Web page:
Refrigerate after opening
I need a new fridge. But a quick survey of the latest models available at Hardly Normal reveals that even a new fridge is unlikely to solve my problem. Yes, they all come with nifty cheese compartments and egg holders, crisper drawers and meat keepers. They’re all perfectly adequate for storing the fresh produce we lug home from the market. But they’re all woefully inadequate when it comes to coping with the modern way of eating.
I’m talking about that dread phrase ‘Refrigerate after opening’. Now that it’s commonplace to eat Mexican one night and Thai the next, Chinese quite regularly, with the occasional Saturday night curry or laksa, our fridges are becoming repositories for half-used jars of exotic ingredients. This problem is particularly acute if you’re empty nesters, using smaller quantities of everything.
A recent survey of the top shelf of our refrigerator revealed no less than 36 partially full jars and bottles, from your standard oyster and plum sauces and assorted jams to a scarcely touched jar of tamarind pulp, some Maggie Beer preserved lemons and a jar of anchovies in oil (one anchovy left).
I’m sure, in days gone by, many of these items would have been stored on shelves in a cool, dark place. Today, however, manufacturers need to protect themselves from law suits by exhorting us to take no chances. Even the familiar Rosella Tomato Sauce, which never lived in the fridge at Mum’s place, carries the dread exhortation.
We’re running out of room. We’ll either have to purge our menus of exotic flavours, become wastrels who discard the unused portions or, as will probably happen, continue to blunder around trying to find things on the top shelf. And as the leaning tower of pesto crashes to the floor, taking with it the mayonnaise and three half-used jars of marinated vegetables, we’ll mutter darkly about impractical packaging and silly fridge design.
Usually, I am better than my other half at finding things in the fridge. Conventional wisdom holds that women have better peripheral vision and are therefore better at locating things: an acquaintance once described this as the difference between a ‘mummy look’ and a ‘daddy look’. You’d think, though, that some tuned in manufacturer would devise a system that would allow even the most tunnel-visioned male to find the whole grain mustard without assistance.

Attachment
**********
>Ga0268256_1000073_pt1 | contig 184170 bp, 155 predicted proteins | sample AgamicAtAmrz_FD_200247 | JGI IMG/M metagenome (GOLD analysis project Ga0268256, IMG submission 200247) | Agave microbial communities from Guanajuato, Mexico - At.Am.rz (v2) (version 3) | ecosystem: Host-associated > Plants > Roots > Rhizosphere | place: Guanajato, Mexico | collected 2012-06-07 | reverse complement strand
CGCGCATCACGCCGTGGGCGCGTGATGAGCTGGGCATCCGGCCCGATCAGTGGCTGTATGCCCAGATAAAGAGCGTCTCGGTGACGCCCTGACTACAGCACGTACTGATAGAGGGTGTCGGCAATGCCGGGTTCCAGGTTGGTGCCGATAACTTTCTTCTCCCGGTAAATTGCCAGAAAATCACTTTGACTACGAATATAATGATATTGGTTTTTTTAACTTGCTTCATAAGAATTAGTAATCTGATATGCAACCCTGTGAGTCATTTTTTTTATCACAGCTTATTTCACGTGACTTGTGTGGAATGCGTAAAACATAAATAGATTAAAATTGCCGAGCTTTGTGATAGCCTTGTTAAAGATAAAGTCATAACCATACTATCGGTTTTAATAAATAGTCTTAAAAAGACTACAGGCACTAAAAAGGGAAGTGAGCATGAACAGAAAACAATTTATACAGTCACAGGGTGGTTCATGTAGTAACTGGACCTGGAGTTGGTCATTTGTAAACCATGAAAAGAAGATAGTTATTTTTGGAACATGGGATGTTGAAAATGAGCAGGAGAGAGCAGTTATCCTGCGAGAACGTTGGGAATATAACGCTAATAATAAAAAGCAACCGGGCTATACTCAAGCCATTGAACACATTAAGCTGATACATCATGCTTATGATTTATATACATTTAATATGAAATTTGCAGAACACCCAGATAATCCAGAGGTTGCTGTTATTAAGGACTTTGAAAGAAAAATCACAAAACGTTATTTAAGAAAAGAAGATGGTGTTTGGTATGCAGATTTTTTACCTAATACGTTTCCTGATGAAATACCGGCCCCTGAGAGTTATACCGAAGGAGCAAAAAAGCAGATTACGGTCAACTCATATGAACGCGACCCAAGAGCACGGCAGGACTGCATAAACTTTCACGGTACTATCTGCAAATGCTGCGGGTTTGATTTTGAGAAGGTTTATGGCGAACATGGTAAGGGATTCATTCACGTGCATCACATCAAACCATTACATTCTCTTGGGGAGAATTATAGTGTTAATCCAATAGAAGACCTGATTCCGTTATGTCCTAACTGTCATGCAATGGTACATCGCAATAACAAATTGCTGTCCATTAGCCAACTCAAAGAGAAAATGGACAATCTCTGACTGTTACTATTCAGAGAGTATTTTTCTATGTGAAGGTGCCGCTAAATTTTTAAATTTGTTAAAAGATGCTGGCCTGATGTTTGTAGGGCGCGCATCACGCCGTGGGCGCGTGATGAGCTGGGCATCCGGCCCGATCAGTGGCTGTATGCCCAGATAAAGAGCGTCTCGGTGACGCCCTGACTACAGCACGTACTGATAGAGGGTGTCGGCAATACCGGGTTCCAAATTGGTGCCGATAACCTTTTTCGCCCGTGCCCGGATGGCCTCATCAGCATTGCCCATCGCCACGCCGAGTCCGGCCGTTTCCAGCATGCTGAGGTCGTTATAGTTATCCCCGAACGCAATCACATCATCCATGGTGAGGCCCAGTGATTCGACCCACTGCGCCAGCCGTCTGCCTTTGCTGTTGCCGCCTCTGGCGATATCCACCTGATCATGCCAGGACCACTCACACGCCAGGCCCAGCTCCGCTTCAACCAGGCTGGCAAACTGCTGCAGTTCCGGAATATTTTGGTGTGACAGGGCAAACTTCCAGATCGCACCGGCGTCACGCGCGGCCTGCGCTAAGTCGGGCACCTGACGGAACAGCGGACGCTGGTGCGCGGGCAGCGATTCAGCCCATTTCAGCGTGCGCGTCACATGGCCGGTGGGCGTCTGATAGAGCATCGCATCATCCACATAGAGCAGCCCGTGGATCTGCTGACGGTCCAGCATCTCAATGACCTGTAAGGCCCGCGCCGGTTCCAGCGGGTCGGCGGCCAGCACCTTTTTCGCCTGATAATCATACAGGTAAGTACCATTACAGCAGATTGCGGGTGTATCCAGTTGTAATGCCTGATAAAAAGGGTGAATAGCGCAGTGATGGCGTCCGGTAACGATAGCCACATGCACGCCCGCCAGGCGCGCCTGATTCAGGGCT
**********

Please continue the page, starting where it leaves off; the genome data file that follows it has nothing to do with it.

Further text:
Maybe they could include drawers or sliding trays that would allow the miscellany of small jars and pots to be conveniently stored and easily viewed. Or a lazy Susan. Some of the Very Large Fridges had additional trays inside the doors that would be useful, but even these couldn’t cope with our array sauces, spreads and seasonings.
We rarely stop to think how refrigeration has revolutionised our whole approach to food. I can remember, just, living in a household that had no refrigerator – just a leaky ice-chest that sat on the back verandah. It was used for meat, dairy products, the odd bottle of beer; almost everything else was bought fresh as we needed it or lived in the cupboard. Of course, food was a lot plainer then and condiments consisted mainly of salt, pepper, the ubiquitous tomato sauce and a cardboard box of Keen’s Curry Powder. Not much call for ‘Refrigerate after opening’.
But we wouldn’t want to go back to those days, now would we? So we’ll keep shoving the unused portions into the fridge, alongside the left-overs from yesterday’s moussaka and Sunday’s stir-fry and Saturday’s risotto. Hmmm…left overs. Now there’s another story…
What’s in your fridge?
This column was published in the first edition of Regional Food magazine in winter 2005. It initiated a series of musings about the way we eat, drink and shop.